In order to fully appreciate beauty, it is necessary to be able to compare. To do this, there must be at least two different values of the same object, to extend the thinking. Without an absolute frame of reference for comparison, one is not able to assess the degree of beauty in one thing over another. Beauty is complicated and hard to explain but can be said that it is a game of comparison. Suppose there was only one woman in the world; now the question is whether she was beautiful or not. The answer unambiguously would be that you couldn’t say anything because you don’t have another woman to compare with.
This is at the heart of the problem in finding an objective definition for beauty. With no frame of reference, it is impossible to tell whether or not something is beautiful. Beauty in things would be purely subjective with no way to compare, and thus no way to measure if one thing was more beautiful than another. Without sameness (a frame of reference) there can be no measurement; without measurement, there can be no standard; without a standard, there can be nothing called “beautiful.”
More simply put: you can’t discuss how rich something is unless you have some point of comparison (e.g., how much money everyone else has). If everyone’s wealth were completely different or didn’t at all, then statements like “the wealth of the world is increasing” or “he has a lot of money” would make no sense (obviously).
The same thing can be said about love, beauty, and many other things that have been defined subjectively. They all must have something outside of just your opinion in order to actually exist. This is part of how we know they’re not truly objective in any way since a frame of reference outside a person’s opinion is necessary for their existence. Objective definitions don’t need comparisons from other people, places or things in order to have an existence.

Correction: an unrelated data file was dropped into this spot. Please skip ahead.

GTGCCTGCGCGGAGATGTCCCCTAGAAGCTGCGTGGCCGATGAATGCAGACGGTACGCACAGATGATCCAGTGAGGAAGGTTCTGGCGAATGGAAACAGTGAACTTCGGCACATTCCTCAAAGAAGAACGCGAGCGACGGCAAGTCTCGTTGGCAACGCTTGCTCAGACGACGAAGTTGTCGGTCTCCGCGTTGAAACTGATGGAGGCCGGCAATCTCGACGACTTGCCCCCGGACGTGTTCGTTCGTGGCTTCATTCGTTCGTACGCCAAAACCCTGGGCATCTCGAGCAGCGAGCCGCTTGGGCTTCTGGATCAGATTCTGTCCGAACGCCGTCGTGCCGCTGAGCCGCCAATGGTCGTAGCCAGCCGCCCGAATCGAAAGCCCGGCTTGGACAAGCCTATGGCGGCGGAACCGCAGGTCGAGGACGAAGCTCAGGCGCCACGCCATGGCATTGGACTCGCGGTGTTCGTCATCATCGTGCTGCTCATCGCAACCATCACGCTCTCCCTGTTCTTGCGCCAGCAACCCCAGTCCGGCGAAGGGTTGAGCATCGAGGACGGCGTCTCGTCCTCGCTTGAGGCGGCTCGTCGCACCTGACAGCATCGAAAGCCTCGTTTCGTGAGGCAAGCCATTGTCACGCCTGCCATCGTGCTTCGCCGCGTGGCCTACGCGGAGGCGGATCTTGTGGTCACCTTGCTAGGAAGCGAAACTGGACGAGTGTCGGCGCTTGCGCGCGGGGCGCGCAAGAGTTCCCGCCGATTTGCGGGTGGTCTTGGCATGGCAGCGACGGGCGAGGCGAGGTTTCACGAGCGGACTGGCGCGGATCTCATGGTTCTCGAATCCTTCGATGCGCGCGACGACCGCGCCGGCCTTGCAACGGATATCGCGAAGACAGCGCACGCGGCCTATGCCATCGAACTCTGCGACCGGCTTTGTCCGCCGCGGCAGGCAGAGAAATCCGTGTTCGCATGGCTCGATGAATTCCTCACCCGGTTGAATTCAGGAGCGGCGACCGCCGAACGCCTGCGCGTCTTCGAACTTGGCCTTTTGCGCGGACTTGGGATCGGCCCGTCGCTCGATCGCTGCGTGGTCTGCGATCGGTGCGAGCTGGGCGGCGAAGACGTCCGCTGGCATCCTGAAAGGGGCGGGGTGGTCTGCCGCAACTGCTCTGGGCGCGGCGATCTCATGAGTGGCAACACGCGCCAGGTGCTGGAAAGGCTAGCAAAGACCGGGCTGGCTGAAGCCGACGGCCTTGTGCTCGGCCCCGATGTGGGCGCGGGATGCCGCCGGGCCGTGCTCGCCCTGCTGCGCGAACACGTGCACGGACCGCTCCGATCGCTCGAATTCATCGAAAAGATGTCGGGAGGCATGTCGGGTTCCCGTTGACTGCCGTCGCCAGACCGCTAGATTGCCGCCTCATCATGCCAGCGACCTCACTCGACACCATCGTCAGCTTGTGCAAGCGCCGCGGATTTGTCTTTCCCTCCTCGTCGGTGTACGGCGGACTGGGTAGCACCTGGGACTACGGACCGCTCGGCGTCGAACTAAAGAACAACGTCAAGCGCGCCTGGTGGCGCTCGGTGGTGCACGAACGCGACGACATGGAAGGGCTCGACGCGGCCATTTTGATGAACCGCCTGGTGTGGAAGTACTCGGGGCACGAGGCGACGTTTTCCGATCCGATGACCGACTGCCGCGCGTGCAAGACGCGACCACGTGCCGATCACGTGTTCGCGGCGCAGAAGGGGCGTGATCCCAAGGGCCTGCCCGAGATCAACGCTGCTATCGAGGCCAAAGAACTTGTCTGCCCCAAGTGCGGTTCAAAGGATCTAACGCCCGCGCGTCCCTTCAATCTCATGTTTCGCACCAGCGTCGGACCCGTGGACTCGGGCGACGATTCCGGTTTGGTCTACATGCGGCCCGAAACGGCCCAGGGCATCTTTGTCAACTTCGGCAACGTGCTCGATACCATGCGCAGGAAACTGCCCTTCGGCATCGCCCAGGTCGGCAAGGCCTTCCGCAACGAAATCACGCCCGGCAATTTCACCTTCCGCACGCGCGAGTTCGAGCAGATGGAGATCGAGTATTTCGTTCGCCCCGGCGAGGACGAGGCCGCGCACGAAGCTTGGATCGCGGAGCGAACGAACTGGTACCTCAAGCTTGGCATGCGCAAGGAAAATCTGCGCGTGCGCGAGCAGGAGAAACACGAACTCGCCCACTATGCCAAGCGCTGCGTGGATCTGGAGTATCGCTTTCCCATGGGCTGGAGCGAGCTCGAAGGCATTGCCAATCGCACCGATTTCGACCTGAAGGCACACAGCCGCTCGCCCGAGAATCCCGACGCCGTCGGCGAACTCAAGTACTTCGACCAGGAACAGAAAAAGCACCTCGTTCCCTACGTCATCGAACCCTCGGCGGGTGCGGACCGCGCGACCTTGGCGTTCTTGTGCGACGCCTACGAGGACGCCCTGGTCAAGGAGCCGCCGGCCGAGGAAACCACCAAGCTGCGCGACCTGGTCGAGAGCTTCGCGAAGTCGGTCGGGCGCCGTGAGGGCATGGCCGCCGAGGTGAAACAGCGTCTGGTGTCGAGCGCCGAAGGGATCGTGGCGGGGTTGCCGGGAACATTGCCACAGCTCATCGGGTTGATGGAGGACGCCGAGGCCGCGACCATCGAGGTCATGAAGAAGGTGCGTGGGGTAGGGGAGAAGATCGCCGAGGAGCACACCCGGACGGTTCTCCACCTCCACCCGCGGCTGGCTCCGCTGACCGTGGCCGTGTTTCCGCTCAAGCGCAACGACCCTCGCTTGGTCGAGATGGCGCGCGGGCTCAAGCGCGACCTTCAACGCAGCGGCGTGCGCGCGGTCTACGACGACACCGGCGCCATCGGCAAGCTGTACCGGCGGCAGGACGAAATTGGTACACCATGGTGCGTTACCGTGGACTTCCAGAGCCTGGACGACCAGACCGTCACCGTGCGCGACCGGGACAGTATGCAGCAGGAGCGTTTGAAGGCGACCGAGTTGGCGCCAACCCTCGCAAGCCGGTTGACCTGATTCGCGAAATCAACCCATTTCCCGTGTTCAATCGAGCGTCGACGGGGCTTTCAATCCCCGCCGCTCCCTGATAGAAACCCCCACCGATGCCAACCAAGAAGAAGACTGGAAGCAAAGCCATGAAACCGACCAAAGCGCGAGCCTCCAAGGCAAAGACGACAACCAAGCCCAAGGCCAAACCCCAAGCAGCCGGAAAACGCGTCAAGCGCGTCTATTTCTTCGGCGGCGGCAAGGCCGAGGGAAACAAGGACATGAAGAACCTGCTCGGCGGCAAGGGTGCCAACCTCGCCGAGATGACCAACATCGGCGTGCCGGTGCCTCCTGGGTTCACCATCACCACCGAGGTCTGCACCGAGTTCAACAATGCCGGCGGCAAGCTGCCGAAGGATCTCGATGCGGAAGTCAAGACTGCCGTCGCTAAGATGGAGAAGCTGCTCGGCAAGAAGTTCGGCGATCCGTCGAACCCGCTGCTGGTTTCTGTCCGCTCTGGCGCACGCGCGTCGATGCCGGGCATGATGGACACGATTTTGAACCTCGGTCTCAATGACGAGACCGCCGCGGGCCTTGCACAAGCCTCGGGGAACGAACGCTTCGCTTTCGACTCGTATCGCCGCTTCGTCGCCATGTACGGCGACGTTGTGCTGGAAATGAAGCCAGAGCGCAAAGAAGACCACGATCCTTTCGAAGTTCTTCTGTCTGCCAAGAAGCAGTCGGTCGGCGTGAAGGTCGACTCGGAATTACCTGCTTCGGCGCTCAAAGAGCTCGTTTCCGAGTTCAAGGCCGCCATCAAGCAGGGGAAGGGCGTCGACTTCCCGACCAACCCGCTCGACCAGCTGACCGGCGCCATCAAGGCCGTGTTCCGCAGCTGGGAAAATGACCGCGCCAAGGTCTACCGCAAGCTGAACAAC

Modern philosophy tried so hard to solve this problem by thinking within itself instead of through reality, where it belongs. Modern philosophy is subjective and thus, in my opinion, not really philosophy at all (more like an opiate for the masses). Real philosophy goes outside of itself to reality and tries to understand it, instead of trying to impose its limited understanding onto reality which sets up a false standard.
Even if beauty was subjective people would still be able to take something that they find beautiful and compare that with other things to get a better appreciation for what they know and feel about it — but we don’t degrade our experiences down to just one isolated thing we happen to like/dislike or think/don’t think under some contrived pretense that since we can only experience within ourselves then this renders everything else obsolete or invalid. We don’t do this because it is stupid! Yet the anti-realists are saying exactly this about all of reality, inevitably rendering everything else invalid in the process.
Why would anyone want to live in a world that was no more than what they already can experience within themselves? What’s the point? The answer is that there really isn’t any point… except for anti-realism is totally subjective and has no relation to reality whatsoever. It doesn’t solve anything, either.